Situated in Ararat, Victoria, construction of the goal commenced in 1859 and the facility was opened in 1861.
In 1887 it was converted for use as a maximum security psychiatric ward for the criminally insane.
The original building was intended to be a Victorian goldfields prison, based on the Pentonville concept, by the Public Works Department.
On 10 October 1861 the gaol was opened, with a total of 21 prisoners incarcerated.
The first Governor was Samuel Walker (previously the Governor of Portland Gaol). In 1864 the gaol housed 40 prisoners and in 1867 John Gray became the gaol’s second Governor, a position he held for ten years.
On the 15 August 1870 the first execution was conducted at the gaol, when Andrew Vere was hung for the murder of Amos Cheale in January 1869.
The second execution at the gaol was held on 25 September 1883, when Robert Francis Burns was hung for the murder of Michael Quinlivan.
In 1877 Henry Pinniger was appointed as the gaol’s third Governor.
On 6 June 1884 the gaol held its third execution, with Henry Morgan being hung for the murder of Margaret Nolan in November 1883. I
n 1884 George Fiddimont became the gaol’s fourth Governor, he died of a heart attack at the goal on 14 September 1886.
In the aftermath of the Victorian gold rush the gaol was no longer required and in December 1886 the gaol building was proclaimed as the ‘J Ward’, part of the Ararat Lunatic Asylum.
J Ward is now a museum open to the public. Other notes about J Ward include the amazing art work done by prisoners on the walls out side in their open area, the way this place makes you still imagine it being operated, and the thought to detail is amazing.
J ward was not only occupied by the criminally insane but also the insane who had not committed any crimes.
By the 1600s, the plague doctor was a terror to behold, thanks to his costume — perhaps the most potent symbol of the Black Death. The protective garment was created by the 17th-century physician Charles de l’Orme (1584-1678).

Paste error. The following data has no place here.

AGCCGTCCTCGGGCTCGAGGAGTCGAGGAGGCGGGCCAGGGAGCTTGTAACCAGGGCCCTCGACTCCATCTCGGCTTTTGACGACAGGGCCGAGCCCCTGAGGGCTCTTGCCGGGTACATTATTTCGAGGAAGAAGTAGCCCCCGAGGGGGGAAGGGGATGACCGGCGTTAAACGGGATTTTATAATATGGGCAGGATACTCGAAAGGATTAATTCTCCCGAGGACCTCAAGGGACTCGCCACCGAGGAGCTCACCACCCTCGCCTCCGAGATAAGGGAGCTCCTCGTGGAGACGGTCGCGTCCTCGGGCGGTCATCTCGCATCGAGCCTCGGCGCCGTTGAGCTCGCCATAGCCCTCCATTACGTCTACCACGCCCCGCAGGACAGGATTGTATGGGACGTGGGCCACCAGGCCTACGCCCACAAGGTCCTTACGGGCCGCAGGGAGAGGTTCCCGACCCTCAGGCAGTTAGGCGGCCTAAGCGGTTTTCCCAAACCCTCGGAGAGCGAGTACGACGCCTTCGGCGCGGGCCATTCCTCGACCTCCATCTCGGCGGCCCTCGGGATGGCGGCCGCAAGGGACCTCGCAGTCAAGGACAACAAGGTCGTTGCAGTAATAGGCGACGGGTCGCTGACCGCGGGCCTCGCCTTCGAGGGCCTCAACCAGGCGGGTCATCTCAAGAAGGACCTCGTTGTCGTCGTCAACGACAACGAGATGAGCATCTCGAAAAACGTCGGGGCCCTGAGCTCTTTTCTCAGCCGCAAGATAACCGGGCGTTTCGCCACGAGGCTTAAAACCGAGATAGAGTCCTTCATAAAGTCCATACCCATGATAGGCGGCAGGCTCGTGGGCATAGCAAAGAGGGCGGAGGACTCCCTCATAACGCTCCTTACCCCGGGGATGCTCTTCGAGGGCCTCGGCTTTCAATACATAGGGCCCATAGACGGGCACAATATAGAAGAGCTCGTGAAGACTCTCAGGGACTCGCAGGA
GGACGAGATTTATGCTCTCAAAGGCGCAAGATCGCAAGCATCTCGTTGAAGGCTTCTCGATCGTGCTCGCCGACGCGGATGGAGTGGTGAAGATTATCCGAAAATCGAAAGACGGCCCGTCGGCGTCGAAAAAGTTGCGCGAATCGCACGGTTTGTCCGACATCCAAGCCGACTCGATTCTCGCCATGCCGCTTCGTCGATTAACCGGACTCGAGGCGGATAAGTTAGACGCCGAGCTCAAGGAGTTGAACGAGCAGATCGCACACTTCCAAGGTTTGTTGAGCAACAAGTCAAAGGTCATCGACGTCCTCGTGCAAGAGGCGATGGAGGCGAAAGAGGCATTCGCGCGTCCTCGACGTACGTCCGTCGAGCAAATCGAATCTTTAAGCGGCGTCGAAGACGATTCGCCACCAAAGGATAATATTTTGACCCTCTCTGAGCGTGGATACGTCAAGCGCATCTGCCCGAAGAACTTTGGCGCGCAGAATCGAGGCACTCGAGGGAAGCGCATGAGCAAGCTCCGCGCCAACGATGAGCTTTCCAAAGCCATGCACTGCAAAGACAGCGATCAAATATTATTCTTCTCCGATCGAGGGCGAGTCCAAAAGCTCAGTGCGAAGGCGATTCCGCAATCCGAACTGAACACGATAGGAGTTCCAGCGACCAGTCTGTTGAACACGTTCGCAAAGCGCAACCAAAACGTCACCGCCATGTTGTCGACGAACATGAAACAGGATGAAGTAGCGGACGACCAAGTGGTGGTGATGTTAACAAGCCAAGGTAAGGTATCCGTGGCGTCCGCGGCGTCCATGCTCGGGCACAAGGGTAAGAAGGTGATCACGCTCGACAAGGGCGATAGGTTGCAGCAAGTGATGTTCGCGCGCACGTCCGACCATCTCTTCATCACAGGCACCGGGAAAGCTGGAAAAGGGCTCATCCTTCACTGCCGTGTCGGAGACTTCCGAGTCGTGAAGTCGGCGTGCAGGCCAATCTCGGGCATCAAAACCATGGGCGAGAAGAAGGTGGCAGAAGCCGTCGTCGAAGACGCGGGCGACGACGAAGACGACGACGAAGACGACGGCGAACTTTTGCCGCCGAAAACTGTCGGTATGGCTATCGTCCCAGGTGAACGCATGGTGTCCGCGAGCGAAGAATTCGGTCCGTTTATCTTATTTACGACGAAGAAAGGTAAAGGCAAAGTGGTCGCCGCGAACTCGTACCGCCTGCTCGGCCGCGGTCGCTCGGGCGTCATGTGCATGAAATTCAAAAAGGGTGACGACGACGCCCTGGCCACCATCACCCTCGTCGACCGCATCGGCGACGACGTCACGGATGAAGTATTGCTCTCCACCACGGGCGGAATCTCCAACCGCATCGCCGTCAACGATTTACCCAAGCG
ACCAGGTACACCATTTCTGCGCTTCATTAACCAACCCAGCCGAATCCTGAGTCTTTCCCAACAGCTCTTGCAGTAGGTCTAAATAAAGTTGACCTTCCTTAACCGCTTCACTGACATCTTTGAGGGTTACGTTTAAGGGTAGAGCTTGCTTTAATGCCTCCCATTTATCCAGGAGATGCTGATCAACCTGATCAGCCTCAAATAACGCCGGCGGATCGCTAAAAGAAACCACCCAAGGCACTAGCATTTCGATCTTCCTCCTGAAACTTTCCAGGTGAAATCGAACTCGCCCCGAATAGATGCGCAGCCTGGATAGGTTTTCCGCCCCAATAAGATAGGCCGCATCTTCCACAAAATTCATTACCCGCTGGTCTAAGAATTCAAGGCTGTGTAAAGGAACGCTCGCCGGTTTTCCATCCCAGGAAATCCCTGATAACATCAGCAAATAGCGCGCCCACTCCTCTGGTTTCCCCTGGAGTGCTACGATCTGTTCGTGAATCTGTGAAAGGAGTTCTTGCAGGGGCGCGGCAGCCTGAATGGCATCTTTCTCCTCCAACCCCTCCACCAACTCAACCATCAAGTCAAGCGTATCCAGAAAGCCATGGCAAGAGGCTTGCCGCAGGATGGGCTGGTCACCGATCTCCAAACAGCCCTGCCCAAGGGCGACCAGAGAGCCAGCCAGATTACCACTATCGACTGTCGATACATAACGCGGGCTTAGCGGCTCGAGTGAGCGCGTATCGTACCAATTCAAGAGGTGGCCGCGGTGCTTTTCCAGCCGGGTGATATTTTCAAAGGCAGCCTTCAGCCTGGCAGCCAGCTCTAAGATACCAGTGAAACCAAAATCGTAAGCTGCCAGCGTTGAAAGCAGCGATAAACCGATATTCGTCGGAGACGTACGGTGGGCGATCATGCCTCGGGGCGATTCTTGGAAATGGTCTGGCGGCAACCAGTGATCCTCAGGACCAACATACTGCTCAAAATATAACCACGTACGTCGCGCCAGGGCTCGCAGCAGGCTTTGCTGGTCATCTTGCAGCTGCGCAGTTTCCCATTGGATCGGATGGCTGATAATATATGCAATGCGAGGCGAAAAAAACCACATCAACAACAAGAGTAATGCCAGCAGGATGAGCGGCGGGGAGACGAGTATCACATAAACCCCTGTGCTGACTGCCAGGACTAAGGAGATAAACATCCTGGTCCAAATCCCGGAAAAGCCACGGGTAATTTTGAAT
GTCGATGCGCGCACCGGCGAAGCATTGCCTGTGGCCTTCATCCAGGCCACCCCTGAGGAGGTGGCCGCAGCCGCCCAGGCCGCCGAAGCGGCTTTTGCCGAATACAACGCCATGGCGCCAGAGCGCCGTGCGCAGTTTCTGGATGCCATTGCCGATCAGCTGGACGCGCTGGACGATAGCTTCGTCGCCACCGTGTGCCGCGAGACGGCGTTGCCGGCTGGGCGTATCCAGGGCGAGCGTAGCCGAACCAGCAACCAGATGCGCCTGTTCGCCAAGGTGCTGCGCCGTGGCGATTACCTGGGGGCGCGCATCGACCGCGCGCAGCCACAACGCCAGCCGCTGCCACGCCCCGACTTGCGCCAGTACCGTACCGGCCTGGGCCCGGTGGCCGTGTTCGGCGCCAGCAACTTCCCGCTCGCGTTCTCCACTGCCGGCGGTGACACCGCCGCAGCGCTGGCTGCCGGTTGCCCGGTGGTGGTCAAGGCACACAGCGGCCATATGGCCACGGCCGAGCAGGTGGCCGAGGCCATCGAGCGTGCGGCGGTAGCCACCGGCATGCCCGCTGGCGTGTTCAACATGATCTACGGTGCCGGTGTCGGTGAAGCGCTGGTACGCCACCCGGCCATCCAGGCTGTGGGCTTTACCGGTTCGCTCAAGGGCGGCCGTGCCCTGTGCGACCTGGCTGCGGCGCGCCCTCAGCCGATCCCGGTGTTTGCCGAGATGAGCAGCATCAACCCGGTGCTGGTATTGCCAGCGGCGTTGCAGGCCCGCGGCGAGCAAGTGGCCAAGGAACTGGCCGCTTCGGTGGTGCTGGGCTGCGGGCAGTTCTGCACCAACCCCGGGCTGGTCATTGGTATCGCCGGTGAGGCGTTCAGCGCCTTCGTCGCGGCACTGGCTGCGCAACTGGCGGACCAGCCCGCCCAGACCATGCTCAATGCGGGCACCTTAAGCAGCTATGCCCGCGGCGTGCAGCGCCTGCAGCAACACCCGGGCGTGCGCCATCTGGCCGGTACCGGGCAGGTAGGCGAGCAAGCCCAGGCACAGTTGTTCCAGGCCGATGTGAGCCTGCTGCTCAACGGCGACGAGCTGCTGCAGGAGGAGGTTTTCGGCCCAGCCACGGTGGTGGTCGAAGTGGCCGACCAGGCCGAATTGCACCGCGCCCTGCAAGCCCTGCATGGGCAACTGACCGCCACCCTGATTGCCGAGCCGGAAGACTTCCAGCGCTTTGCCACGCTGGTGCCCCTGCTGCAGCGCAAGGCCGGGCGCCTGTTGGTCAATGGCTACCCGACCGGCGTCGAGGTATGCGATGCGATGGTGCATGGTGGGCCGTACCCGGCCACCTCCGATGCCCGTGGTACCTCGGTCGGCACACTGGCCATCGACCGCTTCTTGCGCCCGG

De l’Orme had been the physician of choice for several French kings (one Henri and a Louis or two), and was also a favourite of the Medici family in Italy. In 1619 — as a carefully considered way to protect himself from having to visit powerful, plague-infested patients he couldn’t say no to — de l’Orme created the iconic uniform.
Its dramatic flair certainly made it seem like a good idea, and the costume quickly became all the rage among plague doctors throughout Europe.
Made of a canvas outer garment coated in wax, as well as waxed leather pants, gloves, boots and hat, the costume became downright scary from the neck up.
A dark leather hood and mask were held onto the face with leather bands and gathered tightly at the neck so as to not let in any noxious, plague-causing miasmas that might poison the wearer.
Eyeholes were cut into the leather and fitted with glass domes.
As if this head-to-toe shroud of foreboding wasn’t enough, from the front protruded a grotesque curved beak designed to hold the fragrant compounds believed to keep “plague air” at bay.
Favourite scents included camphor, floral concoctions, mint, cloves, myrrh and basically anything that smelled nice and strong.
In some French versions of the costume, compounds were actually set to smolder within the beak, in the hopes that the smoke would add an extra layer of protection.